Laughter: The smart solution

Print Article

A long-time member of Congress privately described how things had changed on Capitol Hill in his three decades there. In the early years both “sides” talked to one another — not just about legislation, but about life. Now, he said, that’s uncommon. Politicians, Americans, are too divided.

Laughter can bridge such divides, bringing us together again in common humanity. Case in point: George W. Bush and Michelle Obama, frequently photographed giggling, hugging, ribbing, laughing with one another. Pals. Why? The former president says she gets his stumbling sense of humor.

A sense of humor can do more than calm a political maelstrom. It may be a sign of intelligence (or better use of the intelligence we have). It attracts romantic interest. It makes us healthier. According to multiple studies and summarized by the Mayo Clinic, laughter not only relieves stress, it reduces physical tension, boosts circulation, and improves organ function.

Apparently that includes the brain.

Forty years ago, scientists William Hauck and John Thomas tested correlations between humor and intelligence in fourth- through sixth-grade students. They found those with a greater sense of humor tended to have higher rates of intentional learning, retention, and creativity. And of course, they had more fun doing it.

OK, but what kind of intelligence are we talking about? The Hauck and Thomas study measured IQ, funny associations, and test performance. There are other types of intelligence, other ways we use our brains to get the most out of life.

Comedians, for example, generally demonstrate high social or emotional intelligence. That’s why they’re funny; they can string together elements of relatable human behavior, with a punchline the rest of us might not have come up with. Researcher Samuel Janus conducted two studies in 1975 and 1978 (American Journal of Psychoanalysis) of nationally famous comedians, finding their IQs higher than average in both women and men.

University of Mexico psychologist and anthropologist Gil Greengross built on that in 2011 by comparing IQ and personality traits of 400 students with 31 comedians. Comedians scored higher than students on verbal intelligence and, obviously, various styles of humor. Among comedians, openness, agreeableness, and extroversion correlated positively with humor. However, intelligence correlated negatively with self-defeating (e.g., belittling or self-deprecating) humor.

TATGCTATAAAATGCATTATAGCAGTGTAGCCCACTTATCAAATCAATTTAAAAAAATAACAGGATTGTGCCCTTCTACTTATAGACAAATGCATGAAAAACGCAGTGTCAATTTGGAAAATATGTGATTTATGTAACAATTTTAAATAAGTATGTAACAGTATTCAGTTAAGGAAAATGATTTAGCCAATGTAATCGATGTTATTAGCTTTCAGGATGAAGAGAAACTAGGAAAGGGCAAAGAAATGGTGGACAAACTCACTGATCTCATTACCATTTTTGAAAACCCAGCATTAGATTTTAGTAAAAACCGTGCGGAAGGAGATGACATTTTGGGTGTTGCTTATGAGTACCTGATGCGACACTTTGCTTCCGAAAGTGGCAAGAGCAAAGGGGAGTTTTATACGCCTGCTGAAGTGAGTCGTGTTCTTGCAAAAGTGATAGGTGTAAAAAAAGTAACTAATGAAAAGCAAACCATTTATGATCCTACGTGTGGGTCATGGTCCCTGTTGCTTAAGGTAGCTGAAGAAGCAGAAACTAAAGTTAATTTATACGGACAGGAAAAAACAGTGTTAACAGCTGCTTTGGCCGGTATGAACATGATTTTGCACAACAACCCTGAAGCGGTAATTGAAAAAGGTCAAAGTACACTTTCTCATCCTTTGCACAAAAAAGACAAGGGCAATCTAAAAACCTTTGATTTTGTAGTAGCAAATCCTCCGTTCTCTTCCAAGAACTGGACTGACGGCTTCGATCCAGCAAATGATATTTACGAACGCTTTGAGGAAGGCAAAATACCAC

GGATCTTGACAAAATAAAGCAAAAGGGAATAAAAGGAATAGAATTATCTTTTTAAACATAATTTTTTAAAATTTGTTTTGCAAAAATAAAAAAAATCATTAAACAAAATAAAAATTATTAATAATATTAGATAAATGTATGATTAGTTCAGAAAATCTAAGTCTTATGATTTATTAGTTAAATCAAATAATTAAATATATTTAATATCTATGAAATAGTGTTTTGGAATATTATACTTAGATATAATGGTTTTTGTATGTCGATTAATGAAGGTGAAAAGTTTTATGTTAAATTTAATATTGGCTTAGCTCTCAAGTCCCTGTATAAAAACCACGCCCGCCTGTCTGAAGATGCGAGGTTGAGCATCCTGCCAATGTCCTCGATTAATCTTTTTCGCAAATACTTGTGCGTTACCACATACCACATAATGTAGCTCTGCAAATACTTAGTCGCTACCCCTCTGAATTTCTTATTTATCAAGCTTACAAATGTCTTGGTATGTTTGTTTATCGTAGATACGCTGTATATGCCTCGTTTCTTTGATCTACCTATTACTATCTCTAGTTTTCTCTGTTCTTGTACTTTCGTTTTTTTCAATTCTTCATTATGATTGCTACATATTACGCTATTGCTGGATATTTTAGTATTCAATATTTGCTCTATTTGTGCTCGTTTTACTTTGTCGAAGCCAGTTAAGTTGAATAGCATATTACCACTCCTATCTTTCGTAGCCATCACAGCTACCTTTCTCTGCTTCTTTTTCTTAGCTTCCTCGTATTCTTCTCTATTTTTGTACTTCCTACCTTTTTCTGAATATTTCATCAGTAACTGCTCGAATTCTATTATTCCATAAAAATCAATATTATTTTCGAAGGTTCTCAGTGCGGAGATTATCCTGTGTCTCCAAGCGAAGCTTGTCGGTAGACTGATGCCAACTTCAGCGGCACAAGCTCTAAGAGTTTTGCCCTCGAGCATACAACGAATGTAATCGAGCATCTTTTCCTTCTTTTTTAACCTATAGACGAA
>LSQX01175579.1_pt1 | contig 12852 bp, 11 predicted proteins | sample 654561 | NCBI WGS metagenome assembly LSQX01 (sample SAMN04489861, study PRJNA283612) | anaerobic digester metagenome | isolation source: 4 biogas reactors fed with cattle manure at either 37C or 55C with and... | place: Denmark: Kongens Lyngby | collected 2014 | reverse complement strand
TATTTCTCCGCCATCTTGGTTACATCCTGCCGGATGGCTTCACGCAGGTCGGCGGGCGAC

Apparently smart people generally don’t disparage themselves.

Greengross also found humor is useful in romance. In another study co-published in 2011 with Geoffrey Miller in the journal Intelligence, humor predicted greater mating success. They also found (sorry, ladies) a sense of humor in general was more highly correlated in males. In other words, men are funnier, at least during courtship.

Sure, laughing is relaxing, thus a natural draw — be it for romance or simple friendship. But Greengross and Miller also concluded that both sexes see a sense of humor as a good parenting trait, and thus attractive in a potential mate.

So ditch the pickup lines and work on the punchlines.

University of Kansas communications professor Jeffrey Hall conducted a series of three studies involving more than 500 people, reported in 2015. He did not find a link between humor and intelligence in couples, but he did learn the more times a man tried to be funny, and the more times a woman laughed at his jokes, the more likely she was interested. Oddly, the reverse was not true for women who attempted humor. But it did suggest that when a pair laughs together, they get along better. His latest research this year confirms that; he surveyed 39 studies and 15,000 subjects solidifying the link between laughter — jointly shared, more than performance-style — and establishing a secure relationship.

That’s what we need nationwide — more laughs, less angst. Regardless of political differences — in fact, because of them — a country thus divided might work together again with a page from the George-and-Michelle book, and laugh more.

“I’ll be long gone before some smart person ever figures out what happened inside this Oval Office.” — George W. Bush

• • •

Sholeh Patrick is a columnist for the Hagadone News Network with a comedic partner. Jokes welcome at Sholeh@cdapress.com.

Print Article

Read More Sholeh Patrick

MLP: Don’t dangle your prepositions

June 22, 2017 at 5:00 am | Coeur d'Alene Press Poor, pitiable prepositions. Your Mrs. Language Person has a soft spot for those useful sentence connectors. Yes, in lieu of well-earned accolades for their eager explanations of when, where, or how,...

Comments

Read More

Toast the summer solstice

June 20, 2017 at 5:00 am | Coeur d'Alene Press Cheers to the longest day of the year. How will you celebrate the summer solstice? A trip to the beach, dinner from the grill, maybe a little yoga — a nice “sun salutation”? Solstice commemorations...

Comments

Read More

One grand two-fer for the environment

June 15, 2017 at 5:00 am | Coeur d'Alene Press By any name, greenhouse gases are a problem. Connect them to climate change, global warming, or plain old air pollution, and however opinions shake out, we can all agree these effects of society’s in...

Comments

Read More

Let Flag Day bring us closer together

June 13, 2017 at 5:00 am | Coeur d'Alene Press As spring clears winter’s harsher climate and the nation’s birthday draws near, flags again venture outside, adorning more homes and businesses. For many, emotions swell. Flags symbolize so much — hi...

Comments

Read More

Contact Us

(208) 664-8176
215 N. Second St
Coeur d'Alene, Idaho 83814

©2017 The Coeur d'Alene Press Terms of Use Privacy Policy
X
X